McFarlane plays a cop with a secret agenda (“he might be an avenger, he might be a saviour”) as he investigates strange events in the local graveyard. He had to do two auditions to get the role.

“After the first audition, the producers said, ‘Yeah, we know you can do a country cop but are you somebody who can be scary?’ I went ‘Yes’.

“So I filmed a scene where he was very menacing and obviously a force to be reckoned with. One of the reactions I got was, ‘Oh, my god, that second test, you were so scary and I couldn’t take my eyes of you. You had this mesmeric thing in your eyes.’ I have to thank the guy who did all the lighting for me.”

McFarlane knew he could do scary because last year he played “a damaged and awful priest” in Devil’s Playground, which won a Logie as Most Outstanding Miniseries.

“I’ve certainly been able to explore some very dark and unhappy sides of human nature in the last couple of years,” he says.

“I’m now 64 and to think that in the last three years I’ve been given these roles that are really meaty and complex and full of activity as far as storylines are concerned; it’s fantastic.

“You could easily just go, ‘Well I’m out to pasture now and there’s not much for me to do except John Sullivan reunions’.  But I seem to have cornered the market on arseholes.”

Does this suggest that it’s taken him 30 years to live down John Sullivan, who became Australia’s sweetheart in a series that ran from 1976 to 1983?

“At the time, when you’re doing those roles and you’re young and you’re handsome and everybody’s going, ‘We love that boy next door’, you kind of hanker for more complex and darker roles. You go, ‘Oh no, not another nice person – can’t I be the one that’s done the bad thing?’

“But that’s not what you are at that stage. The actor in you wants to do it but nobody’s going to believe you stumbling around with a grotesque hunchback and missing teeth when you actually look like the boy next door.

“But life will kind of take care of that as you grow older. You can tap into it a lot more because you’ve experienced a lot more and you’ve witnessed a lot more.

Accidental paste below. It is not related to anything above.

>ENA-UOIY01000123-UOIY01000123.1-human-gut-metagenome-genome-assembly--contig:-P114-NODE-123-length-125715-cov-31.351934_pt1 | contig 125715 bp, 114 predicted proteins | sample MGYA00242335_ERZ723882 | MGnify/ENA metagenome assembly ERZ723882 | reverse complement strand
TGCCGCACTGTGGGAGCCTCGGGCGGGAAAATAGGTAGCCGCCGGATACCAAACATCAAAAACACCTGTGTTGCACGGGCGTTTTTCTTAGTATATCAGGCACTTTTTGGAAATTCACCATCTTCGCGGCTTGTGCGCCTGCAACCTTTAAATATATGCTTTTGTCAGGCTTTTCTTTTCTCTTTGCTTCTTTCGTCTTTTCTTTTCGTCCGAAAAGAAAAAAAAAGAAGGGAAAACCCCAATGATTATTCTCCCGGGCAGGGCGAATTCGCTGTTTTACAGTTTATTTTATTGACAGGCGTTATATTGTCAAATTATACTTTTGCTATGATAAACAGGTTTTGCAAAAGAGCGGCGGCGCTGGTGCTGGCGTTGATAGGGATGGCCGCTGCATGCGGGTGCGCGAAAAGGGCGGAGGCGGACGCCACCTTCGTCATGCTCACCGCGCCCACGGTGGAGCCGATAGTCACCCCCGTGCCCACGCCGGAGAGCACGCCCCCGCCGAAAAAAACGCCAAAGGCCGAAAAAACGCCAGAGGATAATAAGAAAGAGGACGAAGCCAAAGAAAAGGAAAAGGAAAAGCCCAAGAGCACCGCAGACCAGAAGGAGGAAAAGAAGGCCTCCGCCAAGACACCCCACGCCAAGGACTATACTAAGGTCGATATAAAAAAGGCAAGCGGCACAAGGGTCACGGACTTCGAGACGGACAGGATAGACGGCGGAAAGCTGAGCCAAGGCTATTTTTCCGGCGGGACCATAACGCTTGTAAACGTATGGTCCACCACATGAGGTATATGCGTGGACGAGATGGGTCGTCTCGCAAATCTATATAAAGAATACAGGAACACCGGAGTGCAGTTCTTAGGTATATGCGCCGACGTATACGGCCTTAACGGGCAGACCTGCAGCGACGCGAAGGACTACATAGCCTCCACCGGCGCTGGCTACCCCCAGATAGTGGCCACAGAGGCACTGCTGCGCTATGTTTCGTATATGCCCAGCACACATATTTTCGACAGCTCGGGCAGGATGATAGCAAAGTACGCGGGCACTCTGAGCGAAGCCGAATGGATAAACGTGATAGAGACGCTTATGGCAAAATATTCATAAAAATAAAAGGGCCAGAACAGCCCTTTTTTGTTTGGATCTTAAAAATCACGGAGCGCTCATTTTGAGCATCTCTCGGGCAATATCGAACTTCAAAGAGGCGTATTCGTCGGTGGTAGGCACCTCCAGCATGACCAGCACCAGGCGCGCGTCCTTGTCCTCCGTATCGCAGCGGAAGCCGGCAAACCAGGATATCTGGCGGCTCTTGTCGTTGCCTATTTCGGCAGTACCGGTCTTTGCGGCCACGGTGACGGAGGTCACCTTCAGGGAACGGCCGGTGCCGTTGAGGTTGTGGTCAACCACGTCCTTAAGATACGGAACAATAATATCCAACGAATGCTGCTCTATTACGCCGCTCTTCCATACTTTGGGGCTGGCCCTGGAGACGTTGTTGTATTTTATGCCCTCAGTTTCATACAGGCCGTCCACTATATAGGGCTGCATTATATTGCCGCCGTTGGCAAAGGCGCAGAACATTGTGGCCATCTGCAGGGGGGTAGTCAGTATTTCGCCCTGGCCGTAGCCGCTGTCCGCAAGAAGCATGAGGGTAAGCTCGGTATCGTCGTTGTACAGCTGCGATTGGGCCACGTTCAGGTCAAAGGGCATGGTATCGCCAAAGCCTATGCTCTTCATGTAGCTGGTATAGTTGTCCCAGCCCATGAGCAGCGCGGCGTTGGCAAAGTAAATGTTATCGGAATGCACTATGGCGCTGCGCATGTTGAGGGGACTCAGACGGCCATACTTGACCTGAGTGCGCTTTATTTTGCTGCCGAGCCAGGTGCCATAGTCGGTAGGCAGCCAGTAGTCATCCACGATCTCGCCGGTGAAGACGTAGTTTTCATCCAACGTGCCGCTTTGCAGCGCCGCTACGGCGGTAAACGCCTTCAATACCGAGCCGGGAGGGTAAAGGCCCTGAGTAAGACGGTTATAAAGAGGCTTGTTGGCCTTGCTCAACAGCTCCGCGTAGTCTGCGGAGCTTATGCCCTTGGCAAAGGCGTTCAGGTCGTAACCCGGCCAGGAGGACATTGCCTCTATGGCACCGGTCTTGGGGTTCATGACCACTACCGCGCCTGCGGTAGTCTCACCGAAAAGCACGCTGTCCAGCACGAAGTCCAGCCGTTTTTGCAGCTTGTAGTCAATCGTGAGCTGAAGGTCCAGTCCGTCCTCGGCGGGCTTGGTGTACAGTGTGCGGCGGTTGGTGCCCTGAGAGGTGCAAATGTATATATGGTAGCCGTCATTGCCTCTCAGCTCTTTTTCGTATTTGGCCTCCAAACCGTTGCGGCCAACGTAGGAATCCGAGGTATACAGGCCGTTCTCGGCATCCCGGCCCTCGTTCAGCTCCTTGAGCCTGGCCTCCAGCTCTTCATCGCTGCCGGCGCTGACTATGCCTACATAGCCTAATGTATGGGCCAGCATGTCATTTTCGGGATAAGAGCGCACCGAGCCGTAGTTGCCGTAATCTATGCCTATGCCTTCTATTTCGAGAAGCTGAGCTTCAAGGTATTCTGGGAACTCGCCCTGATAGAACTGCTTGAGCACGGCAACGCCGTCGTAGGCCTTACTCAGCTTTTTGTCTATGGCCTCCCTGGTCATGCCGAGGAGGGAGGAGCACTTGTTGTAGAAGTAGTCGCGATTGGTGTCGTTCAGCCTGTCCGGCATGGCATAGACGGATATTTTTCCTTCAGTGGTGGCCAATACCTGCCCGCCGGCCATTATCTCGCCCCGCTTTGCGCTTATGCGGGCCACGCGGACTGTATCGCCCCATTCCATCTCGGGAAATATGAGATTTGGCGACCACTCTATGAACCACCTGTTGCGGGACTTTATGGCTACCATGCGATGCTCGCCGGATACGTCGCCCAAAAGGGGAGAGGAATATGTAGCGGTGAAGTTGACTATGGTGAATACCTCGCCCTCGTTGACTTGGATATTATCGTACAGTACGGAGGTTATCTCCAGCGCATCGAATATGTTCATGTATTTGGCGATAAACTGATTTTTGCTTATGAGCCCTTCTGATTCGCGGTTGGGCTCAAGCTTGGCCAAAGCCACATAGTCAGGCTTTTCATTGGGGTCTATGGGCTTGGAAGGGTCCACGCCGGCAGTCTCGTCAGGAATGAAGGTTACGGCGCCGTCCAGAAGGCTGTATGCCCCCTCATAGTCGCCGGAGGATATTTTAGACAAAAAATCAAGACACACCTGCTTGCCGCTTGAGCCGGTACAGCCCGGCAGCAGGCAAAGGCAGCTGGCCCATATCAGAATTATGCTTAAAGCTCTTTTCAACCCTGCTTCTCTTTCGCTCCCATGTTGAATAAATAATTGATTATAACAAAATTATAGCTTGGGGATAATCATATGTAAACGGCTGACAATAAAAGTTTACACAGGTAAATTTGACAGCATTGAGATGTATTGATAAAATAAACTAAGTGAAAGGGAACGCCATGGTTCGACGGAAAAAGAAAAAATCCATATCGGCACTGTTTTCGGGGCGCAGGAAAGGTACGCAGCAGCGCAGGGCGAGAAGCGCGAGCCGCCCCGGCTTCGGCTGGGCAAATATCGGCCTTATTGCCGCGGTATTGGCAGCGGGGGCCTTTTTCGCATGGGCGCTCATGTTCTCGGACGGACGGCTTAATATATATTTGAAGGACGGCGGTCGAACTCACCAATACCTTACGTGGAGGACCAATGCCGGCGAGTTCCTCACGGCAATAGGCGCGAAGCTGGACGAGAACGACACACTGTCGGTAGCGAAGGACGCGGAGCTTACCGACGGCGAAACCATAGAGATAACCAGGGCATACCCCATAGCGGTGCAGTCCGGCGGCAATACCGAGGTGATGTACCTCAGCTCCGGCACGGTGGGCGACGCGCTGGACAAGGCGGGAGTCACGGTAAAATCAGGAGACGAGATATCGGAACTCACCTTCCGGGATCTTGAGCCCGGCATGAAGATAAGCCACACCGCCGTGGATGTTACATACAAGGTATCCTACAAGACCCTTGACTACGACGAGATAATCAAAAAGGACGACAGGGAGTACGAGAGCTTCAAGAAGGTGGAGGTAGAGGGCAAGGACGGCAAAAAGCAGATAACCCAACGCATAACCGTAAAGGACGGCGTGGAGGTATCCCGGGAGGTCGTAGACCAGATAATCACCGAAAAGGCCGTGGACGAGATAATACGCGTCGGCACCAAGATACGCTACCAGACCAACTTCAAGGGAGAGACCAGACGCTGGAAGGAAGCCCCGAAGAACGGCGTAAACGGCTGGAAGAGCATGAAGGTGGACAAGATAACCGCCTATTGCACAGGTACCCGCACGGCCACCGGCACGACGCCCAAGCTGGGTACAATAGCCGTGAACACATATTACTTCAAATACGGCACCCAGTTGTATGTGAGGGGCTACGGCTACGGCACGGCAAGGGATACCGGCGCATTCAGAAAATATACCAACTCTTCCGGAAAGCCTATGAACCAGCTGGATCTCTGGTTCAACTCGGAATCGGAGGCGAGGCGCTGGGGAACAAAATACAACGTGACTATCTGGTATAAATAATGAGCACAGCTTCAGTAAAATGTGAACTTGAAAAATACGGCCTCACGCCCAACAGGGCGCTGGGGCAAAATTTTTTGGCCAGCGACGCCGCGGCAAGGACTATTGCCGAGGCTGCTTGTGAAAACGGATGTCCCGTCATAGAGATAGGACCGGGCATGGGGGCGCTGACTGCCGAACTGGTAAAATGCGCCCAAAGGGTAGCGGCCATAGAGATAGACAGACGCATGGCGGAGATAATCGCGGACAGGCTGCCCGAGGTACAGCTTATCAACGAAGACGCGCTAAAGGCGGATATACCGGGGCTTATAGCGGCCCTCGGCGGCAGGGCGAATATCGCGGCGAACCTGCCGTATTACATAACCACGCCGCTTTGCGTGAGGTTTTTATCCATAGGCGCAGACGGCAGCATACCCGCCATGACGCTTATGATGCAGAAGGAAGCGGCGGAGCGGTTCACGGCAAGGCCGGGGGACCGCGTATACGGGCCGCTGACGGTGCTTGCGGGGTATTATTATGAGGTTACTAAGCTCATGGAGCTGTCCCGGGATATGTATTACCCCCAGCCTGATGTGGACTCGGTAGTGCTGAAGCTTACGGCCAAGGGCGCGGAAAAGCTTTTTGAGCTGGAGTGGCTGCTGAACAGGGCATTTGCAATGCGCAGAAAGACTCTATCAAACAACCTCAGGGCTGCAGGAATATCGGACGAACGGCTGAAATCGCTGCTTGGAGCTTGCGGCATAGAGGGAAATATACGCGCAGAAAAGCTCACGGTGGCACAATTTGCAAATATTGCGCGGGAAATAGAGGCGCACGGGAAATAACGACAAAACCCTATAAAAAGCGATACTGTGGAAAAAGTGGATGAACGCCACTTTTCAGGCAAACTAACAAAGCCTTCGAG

“For me, it’s important to challenge myself and be uncomfortable at times. You’ve got to put yourself out there, sometimes to the point of saying no to jobs.

“It’s pretty scary because you’re turning down something in the hand for something that’s not been invented yet. But the universe has a funny way of presenting you with opportunities.”

McFarlane acknowledges that Glitch’s plot line sounds similar to a French series called The Returned, shown on SBS, and an American series called Resurrection, which was briefly a hit for Channel Seven two years ago.

“Oh, absolutely, but we were talking about this with Lou Fox, the brains behind the whole thing, and she said it’s now a recognised genre. Just as they have costume drama or a love story or a historical drama, there’s now a thirst and desire to see these Risen genre stories.

“It boils down to how you actually treat the story you’re telling, within the genre. Ours tries to focus on the human relationships, and ask what does it actually mean? It goes back and redresses wrongs that have been done, historically or in the immediate past. It’s a kind of history mystery tour of Australia.”

Glitch starts on ABC1 at 8.35pm on Thursday The red peril

Gillian Anderson and David Duchovny are currently in Vancouver making new episodes of the ’90s sci-fi series The X-Files. Anderson has been a bit disappointed to find that most of the social media chatter in the past two weeks has not been about the philosophical mysteries that might be explored again, but rather about her hair. Her character, FBI investigator Dana Scully, is famously a striking redhead, and the fans are upset that Anderson was photographed donning a red wig to cover her now-blonde hair.

“There’s a big dialogue about my f—-ing hair,” she told Entertainment Weekly. “I appreciate their enthusiasm, but goodness me!”

Anderson said she’d planned to dye her hair but her hairdresser said this would be too damaging, and she might end up bald when she had to dye it back to blonde to appear in season three of her detective series The Fall.

“So yeah, unfortunately, it is a wig,” she said. “Oh my God, it’s like wearing a vice on your head. I mean, every day, I have a whopping headache. And so I’m paying for that decision. I want all the fans to know that I’m suffering for the red!”

For more, go to http://梧桐夜网smh南京夜网419论坛/entertainment/blog/the-tribal-mind.

This story Administrator ready to work first appeared on Nanjing Night Net.